Annika Due Cornet is a Danish nurse who works for Euro-Center China, which provides medical assistance for expats and travelers insured by the health insurance providers they service. In cases of emergency, Cornet says, most expats choose to go to BJU where the doctors can provide emergency treatment to a standard they are accustomed to. It is important to keep in mind, though, that the focus of emergency medicine is on stabilization, and that one should follow up with a specialist, if necessary, once the urgent care needs are under control.
Another medical resource that expats should know about is the ambulance service that can be reached by calling 999 or 120. This is a public service not affiliated with a particular hospital. The operators do not speak English, but can dispatch an ambulance with basic equipment and a nurse or doctor based on specific needs, says Cornet. In emergency situations, most expats choose to hail a taxi to get to the hospital of their choice, but in cases where a stretcher or on-route treatment might be necessary, it is handy to know this ambulance service exists.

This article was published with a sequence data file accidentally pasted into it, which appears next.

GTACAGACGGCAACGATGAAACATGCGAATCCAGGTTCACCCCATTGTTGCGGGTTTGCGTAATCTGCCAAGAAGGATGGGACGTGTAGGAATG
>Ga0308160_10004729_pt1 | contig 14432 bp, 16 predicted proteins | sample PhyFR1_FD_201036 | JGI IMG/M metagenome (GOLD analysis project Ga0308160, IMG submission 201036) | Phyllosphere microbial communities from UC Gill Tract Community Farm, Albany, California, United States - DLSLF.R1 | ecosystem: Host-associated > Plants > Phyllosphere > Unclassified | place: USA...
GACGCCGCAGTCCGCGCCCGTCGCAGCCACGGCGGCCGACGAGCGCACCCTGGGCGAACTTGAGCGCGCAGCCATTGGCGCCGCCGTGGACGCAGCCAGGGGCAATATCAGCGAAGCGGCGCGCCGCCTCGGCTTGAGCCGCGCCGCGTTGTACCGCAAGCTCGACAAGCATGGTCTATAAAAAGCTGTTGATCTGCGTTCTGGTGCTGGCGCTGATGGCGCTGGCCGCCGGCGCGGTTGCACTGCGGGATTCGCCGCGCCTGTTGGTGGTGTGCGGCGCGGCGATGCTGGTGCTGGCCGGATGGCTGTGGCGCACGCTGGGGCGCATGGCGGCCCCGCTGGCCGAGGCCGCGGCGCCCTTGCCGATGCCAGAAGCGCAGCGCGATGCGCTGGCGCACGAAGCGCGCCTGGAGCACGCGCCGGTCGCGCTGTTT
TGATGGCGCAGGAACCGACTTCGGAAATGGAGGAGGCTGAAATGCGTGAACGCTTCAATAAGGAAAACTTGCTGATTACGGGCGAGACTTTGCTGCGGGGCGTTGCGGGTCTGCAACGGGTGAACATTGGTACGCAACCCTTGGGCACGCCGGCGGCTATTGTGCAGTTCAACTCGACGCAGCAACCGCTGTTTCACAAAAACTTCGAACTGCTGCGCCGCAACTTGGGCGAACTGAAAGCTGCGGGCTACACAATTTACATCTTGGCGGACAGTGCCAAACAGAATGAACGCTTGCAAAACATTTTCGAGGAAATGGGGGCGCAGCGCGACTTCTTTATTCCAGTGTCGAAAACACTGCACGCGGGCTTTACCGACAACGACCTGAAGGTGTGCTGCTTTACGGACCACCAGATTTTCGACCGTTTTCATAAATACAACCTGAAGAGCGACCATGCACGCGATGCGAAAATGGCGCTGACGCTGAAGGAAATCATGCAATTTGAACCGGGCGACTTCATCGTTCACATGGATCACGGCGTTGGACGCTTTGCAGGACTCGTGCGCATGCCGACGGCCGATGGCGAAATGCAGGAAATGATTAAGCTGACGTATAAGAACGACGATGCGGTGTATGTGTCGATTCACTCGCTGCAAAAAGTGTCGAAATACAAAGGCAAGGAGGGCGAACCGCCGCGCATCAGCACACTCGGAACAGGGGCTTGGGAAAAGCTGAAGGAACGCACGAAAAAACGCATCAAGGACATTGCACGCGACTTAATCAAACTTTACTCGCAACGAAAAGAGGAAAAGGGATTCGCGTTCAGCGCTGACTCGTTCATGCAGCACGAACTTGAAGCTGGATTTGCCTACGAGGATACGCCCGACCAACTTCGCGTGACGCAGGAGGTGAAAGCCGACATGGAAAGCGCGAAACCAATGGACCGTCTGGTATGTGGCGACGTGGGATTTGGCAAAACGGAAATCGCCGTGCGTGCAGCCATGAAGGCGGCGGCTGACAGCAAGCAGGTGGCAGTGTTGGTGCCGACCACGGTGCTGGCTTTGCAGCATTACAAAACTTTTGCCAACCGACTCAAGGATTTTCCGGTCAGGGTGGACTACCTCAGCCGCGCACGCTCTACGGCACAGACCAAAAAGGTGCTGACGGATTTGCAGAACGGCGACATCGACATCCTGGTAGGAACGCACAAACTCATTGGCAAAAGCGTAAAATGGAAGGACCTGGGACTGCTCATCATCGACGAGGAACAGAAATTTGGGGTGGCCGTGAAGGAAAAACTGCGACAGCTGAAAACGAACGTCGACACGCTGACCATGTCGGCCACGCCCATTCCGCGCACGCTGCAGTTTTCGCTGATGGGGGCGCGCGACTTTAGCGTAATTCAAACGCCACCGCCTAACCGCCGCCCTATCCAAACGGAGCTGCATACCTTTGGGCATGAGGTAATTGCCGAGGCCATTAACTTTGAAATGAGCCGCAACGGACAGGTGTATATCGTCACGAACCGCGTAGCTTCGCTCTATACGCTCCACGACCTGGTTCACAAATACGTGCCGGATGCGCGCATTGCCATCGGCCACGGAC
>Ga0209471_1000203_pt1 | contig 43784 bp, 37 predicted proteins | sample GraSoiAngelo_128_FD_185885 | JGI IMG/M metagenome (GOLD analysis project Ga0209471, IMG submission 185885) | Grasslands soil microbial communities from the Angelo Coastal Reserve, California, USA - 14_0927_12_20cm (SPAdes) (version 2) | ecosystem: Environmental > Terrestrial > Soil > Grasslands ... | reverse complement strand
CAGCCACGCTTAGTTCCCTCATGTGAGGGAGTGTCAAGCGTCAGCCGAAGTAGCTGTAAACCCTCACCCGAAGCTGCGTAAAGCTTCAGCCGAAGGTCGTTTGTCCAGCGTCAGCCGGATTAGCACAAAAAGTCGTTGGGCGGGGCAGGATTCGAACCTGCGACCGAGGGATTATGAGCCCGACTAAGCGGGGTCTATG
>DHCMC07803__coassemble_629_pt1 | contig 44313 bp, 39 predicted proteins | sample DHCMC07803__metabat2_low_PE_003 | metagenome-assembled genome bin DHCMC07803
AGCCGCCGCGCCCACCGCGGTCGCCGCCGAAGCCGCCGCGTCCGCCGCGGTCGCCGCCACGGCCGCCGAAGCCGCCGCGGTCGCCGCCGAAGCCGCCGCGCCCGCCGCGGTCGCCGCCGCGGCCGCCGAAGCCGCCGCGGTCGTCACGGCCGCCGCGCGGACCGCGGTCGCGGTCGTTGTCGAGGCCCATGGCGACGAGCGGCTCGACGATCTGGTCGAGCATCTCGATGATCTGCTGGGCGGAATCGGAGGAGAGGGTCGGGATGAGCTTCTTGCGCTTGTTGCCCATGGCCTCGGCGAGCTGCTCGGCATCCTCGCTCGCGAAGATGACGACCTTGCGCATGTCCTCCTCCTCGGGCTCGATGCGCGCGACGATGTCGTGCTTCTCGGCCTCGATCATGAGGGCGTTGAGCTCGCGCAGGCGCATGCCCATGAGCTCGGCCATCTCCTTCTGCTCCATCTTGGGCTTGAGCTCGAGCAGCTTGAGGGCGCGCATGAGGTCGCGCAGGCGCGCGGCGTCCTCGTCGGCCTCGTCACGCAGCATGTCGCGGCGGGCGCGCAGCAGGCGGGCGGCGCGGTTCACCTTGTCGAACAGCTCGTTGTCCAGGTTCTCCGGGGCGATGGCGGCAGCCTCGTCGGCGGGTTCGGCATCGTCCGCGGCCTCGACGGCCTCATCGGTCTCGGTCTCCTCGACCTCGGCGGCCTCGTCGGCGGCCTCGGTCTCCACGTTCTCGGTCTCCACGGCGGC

There is ample and qualified medical care throughout the city – enough varied options to provide every family with the opportunity to find healthcare of a standard they are comfortable with and a cost they can afford. When looking for specialists, expats should rest assured that the local hospitals have sufficient expertise and will consult with the international hospitals when appropriate. If your Chinese language is up to par, or you have some Chinese language assistance, you may decide to bypass the international hospitals and go directly to the local hospital. You will pay less, but have to forgo the convenience of having an appointment – instead getting a number and waiting in line. Patterson compares healthcare to other essential aspects of expat life, like schooling and housing. She advises other expats to keep in mind that they have a lot of choices as they consider the trade-offs between cost, experience and quality.